Spend Christmas in one of the most beautiful parts of the Alps – Slovenia’s magical at this time of year, with festive markets at Ljubljana, Lake Bled and Bohinj, decorated pine trees and fairy lights galore.
The nation holds its main celebrations on Christmas Eve, and there are often visits from Father Christmas and Grandfather Frost on the lead up. While a white Christmas isn’t guaranteed, it’s certainly not uncommon – anyway, even without a speck of snow this part of the world is spectacular.
Hotels are Slovenia’s main type of ski accommodation, and there are some super properties to spend Christmas in – all costing less than you’d spend on hotels of the same ratings in France or Switzerland. At the top end of the scale, 4 and 5-star properties have swimming pools and spas for a spot of yuletide pampering.
Choose a Half Board package if your perfect Christmas contains minimal hassle – each day, 2 out of 3 main meals are included in the price of your stay, served moments from your bedroom. Or to sample the local festive menus throughout your week, opt for B&B.
We don’t have bundles of self-catered apartments in Slovenia, but if you want to do Christmas your own way (cooking up family classics, board games in your PJ’s, a Die Hard movie marathon…) the properties we do have are just the ticket.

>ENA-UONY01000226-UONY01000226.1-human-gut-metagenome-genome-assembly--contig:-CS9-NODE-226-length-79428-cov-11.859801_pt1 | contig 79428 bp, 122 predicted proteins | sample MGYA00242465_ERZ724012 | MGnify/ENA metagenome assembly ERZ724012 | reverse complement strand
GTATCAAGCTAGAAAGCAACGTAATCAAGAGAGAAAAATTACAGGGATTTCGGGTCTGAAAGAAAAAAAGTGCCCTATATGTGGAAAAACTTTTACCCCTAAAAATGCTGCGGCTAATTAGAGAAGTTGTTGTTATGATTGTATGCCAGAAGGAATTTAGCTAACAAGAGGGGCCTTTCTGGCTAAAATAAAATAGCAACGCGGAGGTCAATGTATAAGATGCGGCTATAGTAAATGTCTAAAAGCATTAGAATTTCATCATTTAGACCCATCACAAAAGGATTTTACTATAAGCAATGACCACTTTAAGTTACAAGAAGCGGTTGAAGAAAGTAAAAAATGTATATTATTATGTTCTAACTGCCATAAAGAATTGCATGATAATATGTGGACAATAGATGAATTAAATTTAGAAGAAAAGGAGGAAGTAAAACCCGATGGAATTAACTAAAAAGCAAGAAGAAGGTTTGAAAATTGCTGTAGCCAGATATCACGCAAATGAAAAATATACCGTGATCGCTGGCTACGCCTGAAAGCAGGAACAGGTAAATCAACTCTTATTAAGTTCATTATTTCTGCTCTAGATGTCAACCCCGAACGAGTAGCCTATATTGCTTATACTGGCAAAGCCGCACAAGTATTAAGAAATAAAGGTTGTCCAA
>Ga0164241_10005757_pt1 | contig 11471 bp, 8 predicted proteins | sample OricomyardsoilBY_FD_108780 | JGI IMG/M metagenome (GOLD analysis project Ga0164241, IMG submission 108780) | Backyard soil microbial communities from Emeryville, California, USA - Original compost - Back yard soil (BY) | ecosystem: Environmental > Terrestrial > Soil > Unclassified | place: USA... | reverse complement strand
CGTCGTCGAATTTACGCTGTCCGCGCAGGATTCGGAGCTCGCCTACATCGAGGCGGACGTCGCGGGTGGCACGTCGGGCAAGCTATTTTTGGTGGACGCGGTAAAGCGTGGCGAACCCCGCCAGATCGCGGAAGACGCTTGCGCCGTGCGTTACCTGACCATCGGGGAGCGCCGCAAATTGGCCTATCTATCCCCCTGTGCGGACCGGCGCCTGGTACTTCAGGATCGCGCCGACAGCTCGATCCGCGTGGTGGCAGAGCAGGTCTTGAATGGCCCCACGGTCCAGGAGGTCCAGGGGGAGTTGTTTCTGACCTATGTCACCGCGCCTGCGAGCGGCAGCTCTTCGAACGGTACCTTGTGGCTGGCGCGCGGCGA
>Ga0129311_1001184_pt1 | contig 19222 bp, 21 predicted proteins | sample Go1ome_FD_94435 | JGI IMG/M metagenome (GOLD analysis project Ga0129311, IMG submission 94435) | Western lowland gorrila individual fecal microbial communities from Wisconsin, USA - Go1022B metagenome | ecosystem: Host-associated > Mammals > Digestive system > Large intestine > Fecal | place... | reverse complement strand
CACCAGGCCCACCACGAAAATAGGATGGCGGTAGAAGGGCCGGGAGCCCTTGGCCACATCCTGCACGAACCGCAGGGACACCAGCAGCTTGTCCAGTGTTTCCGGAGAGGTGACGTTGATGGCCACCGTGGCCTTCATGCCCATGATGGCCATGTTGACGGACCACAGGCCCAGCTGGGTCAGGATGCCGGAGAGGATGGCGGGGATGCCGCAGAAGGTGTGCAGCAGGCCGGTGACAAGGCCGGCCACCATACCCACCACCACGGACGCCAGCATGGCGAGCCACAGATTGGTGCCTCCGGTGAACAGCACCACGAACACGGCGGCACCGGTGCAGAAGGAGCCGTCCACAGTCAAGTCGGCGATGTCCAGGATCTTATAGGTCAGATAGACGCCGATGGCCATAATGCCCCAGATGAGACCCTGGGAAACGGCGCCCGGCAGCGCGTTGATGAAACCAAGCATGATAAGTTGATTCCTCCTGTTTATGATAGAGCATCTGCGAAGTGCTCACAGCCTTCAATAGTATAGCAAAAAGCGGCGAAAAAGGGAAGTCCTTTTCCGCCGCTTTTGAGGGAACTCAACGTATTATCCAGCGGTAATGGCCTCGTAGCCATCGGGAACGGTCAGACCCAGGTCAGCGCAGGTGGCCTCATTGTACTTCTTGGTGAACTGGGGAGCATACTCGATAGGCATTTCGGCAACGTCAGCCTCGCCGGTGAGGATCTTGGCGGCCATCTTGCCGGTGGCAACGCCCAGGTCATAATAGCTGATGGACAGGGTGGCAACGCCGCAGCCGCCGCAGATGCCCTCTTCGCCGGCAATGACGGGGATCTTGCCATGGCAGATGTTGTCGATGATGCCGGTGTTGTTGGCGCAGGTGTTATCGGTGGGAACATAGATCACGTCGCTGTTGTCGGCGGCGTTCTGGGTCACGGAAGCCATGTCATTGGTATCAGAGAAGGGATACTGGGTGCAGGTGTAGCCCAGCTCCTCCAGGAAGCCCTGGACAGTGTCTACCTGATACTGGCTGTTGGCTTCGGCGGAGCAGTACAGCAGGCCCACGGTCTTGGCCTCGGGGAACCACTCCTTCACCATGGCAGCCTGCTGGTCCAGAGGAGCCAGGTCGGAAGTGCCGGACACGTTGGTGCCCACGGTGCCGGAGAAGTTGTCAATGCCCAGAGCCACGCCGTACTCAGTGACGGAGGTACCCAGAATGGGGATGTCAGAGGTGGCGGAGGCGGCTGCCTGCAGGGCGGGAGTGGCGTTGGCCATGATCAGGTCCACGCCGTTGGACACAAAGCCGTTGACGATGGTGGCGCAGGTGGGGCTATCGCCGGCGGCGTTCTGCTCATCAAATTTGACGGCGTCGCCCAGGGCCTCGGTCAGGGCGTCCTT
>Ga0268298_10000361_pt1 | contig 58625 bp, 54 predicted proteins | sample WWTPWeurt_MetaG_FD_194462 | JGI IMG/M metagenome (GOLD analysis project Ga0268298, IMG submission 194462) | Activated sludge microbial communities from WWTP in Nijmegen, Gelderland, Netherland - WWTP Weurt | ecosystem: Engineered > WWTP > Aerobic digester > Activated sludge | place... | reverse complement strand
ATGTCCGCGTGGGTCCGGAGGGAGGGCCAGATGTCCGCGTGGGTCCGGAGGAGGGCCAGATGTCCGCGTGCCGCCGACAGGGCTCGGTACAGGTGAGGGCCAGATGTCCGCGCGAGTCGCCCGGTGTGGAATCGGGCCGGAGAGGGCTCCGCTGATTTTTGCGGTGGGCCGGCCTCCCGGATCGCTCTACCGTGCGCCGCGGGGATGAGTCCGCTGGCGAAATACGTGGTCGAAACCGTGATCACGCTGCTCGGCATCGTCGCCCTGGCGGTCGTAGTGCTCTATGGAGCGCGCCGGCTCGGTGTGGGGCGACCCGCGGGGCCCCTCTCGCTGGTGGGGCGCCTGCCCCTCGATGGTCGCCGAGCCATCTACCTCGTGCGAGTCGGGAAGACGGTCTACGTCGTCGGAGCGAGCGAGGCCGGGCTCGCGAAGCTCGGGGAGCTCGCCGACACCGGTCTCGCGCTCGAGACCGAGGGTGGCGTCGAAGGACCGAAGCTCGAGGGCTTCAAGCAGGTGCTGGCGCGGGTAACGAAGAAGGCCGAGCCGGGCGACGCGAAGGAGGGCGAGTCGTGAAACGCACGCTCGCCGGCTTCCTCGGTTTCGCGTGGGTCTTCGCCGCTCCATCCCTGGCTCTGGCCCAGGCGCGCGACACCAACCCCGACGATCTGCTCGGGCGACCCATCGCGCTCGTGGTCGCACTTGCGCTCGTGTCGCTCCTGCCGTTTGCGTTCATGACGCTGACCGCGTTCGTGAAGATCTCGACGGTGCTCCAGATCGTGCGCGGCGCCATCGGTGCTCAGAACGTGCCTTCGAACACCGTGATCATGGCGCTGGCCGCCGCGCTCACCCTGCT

Most resorts have a Mercator supermarket, where you can get groceries (and last-minute stocking fillers) – or if you want to eat out you’ll find a range of restaurants, many with festive set menus. Including self-contained cottages and bigger apartment blocks, our best properties come with flights and airport transfers.
Slovenia’s ski resorts aren’t the most snow sure in the Alps by a long stretch – nor are they the biggest (France is best in these departments). But with Christmas markets, lakes to wander around and castles to visit, most people don’t come here to ski non-stop anyway.
The Vogel ski area near Bohinj gets good natural snowfall and is sometimes known to open in November – which means there’s often a good build up on the slopes by the end of December